Pinot Blanc are two grapes that are not related to each other. However, the reason why they are treated together is that legally, Pinot Blanc is a term that includes Auxerrois (but not the opposite..). As a consequence, many wines sold as Pinot Blanc are made entirely from Auxerrois. Confusing? Then you really need to read this!
All in all, Pinot Blanc is grown on 2000 ha in Alsace, while Auxerrois covers 1100. In the official statistics, these numbers are lumped together.
Pinot blanc has either appeared as a mutant of Pinot Noir, or as a mutant of Pinot Gris, which in turn is a mutant of the notoriously genetically instable black pride of Bourgogne. In Germany, Pinot Blanc is known as Weissburgunder, quite logically. Pinot Blanc is also common in northern Italy, where it is called Pinot Bianco and give light, fresh everyday wines. It also grown in eastern Europe and the USA.
In Alsace, Pinot Blanc is not considered a "e;grand cépage"e;. Its main use is in Edelzwicker and Crémant. The main growing area is on the Plain d´Alsace.
It is important to understand that in Alsace, Pinot Blanc is the common term for white wine produced from Pinot Blanc, Auxerrois, Pinot Gris and Pinot Noir in any proportions. In fact, one is most sure to get a pure Pinot Blanc if the label states Clevner.
Exemples of non-Pinot Blanc Pinot Blanc are abundant, as many Pinot Blanc are 100% Auxerrois. Furthermore Marcel Deiss of Bergheim markets a Pinot Blanc that is made out of Auxerrois, Pinot Gris and Pinot Noir, boosted by some surmaturation and without a trace of Pinot Blanc itself.
All in all, tasting is the only way to figure out what kind of wine that is hidden behind the Pinot Blanc label.
The origin of Auxerrois is unknown. It shares the spelling with the town Auxerrois in Chablis, but the pronunciation of the name of the grape variety should include a sharp X-sound, as in "extra".
Auxerrois has more body than Pinot Blanc. At worst it is heavy-wight and flabby. It is said that Auxerrois takes on a more restrained and crisp character in the slightly cooler climate north of Bergheim, which makes sense.
Pure Auxerrois typically has an aroma of cabbage, not exactly what you look for in a white wine.
It is not uncommon that you see Auxerrois on the label although it is not legal. It can be seen as a good example of how pragmatic INAO can act, or not act.
At least two renowned producers market Auxerrois with disguised Grand Crus deignation. The most famous is Josmeyers Auxerrois "e;H"e; from Hengst. According to the same principle, André Kientzler just outside Ribeauvillé has a Auxerrois "K" from Kirchberg. The price tag of these wines are in the range of €10-14 (2006).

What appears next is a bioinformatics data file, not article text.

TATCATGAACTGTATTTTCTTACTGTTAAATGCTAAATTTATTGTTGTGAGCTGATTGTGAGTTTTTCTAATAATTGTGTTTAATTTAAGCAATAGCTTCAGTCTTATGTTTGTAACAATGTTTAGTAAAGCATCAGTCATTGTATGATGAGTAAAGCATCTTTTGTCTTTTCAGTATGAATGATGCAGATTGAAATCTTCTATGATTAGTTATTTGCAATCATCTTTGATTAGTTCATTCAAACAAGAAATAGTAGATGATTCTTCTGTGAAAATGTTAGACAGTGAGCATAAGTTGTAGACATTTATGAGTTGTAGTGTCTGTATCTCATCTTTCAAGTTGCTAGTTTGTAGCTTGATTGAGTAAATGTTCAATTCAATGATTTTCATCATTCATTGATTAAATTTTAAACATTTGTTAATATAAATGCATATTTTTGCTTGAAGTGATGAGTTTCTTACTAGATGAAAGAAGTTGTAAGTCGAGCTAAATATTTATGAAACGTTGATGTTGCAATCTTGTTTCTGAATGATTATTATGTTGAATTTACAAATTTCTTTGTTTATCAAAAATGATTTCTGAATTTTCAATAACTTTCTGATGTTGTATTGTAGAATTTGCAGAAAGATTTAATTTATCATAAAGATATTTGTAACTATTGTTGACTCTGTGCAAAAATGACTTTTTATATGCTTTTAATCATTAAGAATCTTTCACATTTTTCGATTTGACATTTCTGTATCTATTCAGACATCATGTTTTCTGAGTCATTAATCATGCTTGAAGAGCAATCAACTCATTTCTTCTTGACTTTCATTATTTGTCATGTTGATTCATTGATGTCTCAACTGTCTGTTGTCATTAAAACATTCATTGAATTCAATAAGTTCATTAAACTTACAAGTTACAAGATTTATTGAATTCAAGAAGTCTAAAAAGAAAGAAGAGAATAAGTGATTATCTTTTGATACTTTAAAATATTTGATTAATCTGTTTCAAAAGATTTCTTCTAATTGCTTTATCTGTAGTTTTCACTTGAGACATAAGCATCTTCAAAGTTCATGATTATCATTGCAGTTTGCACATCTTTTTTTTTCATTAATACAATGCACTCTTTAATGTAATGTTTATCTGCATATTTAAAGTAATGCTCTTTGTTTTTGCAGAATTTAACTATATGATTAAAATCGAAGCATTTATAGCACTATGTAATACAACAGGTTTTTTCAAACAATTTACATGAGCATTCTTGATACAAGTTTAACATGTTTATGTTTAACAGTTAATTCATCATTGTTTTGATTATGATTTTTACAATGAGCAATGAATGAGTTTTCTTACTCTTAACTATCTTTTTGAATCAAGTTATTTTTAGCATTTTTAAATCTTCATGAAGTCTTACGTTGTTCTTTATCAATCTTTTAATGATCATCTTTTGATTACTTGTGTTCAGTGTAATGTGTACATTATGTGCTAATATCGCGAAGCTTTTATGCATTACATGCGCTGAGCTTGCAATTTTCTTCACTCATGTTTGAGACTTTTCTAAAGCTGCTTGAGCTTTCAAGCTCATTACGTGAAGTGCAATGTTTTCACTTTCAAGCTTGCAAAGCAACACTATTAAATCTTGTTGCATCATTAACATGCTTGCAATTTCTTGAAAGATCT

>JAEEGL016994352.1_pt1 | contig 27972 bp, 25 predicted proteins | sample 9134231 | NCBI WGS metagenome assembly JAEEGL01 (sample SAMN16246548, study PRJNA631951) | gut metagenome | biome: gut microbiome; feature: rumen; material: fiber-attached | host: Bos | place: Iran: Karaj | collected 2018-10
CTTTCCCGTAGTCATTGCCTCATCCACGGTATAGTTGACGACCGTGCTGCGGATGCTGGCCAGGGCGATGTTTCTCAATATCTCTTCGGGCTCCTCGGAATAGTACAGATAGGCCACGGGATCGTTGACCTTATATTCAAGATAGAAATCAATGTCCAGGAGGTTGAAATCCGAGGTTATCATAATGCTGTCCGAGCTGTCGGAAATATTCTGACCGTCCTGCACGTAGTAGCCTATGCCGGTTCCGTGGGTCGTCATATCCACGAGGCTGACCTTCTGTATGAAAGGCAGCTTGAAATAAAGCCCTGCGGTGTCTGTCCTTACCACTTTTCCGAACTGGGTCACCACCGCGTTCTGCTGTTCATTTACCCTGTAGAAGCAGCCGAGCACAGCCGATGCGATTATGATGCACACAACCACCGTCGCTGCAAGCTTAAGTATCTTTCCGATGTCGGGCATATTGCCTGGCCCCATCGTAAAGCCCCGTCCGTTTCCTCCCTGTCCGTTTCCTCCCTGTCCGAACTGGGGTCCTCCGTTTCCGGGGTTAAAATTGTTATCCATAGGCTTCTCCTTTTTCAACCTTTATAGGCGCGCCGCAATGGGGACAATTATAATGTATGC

Almost always, Pinot Blanc wines are mixtures of Pinot Blanc and Auxerrois. In the mélange, the freshness of Pinot Blanc is combined with the spicy, full-bodied character of Auxerrois. The final product can have splendid balance, a good backbone and a broad taste. Although the aroma will not rival that of a grand cepage, it will often show a mix of fresh fruits, honey and a hint of spicyness.
Since a good Pinot Blanc has a fresh acidity as well as body, it works well with all kinds of food. It is perfect on the buffé table, and goes well with everything from cured salmon (gravlax), to Thai style chicken and Italian prosciutti.
With a Pinot Blanc/Auxerrois blend you will never run the risk of a serving a wine that is to lean (as Riesling may be) or two sweet (as a Pinot Gris may be). Cellering up to 4 years does the wine good.
In Sweden it is said that you can judge the skill of a cook by tasting his onion-based cured heering. I would state that the same is true about the Pinot Blanc. The Pinot Balnc is often the first wine poured at a tasting. If the Pinot Blanc is well balanced and serious, so will the rest of the range be. If the Pinot Blanc is sloppy, one should expect a mixed bag of wines to follow.
The quality is shown by the middle palate. If the middle is lacking, the yield has been to high, resulting in a lack of concentration. Pinot Blanc is not capable of hiding any of the winemakers shortcomings in the vineyard and/or in the cellar.
At a time when many consumers think ABC − Anything But Chardonnay − an interesting market segment is wide open for Pinot Blanc. If the average quality could be improved one notch, Alsace Pinot Blanc could come out as a winner.
You will serious Pinot Blanc at a low (€4 − 10) price at growers such as Spielmann (Bergheim), Mittnacht Frères and Mader (Hunawihr), Barth René (Bennwihr), Bernhard (Katzenthal), Boxler and Weinzorn (Niedermorschwihr) and, of course, Bruno Sorg (Eguisheim). And probably 100 more.
Must weight g/liter
Potential alcohol %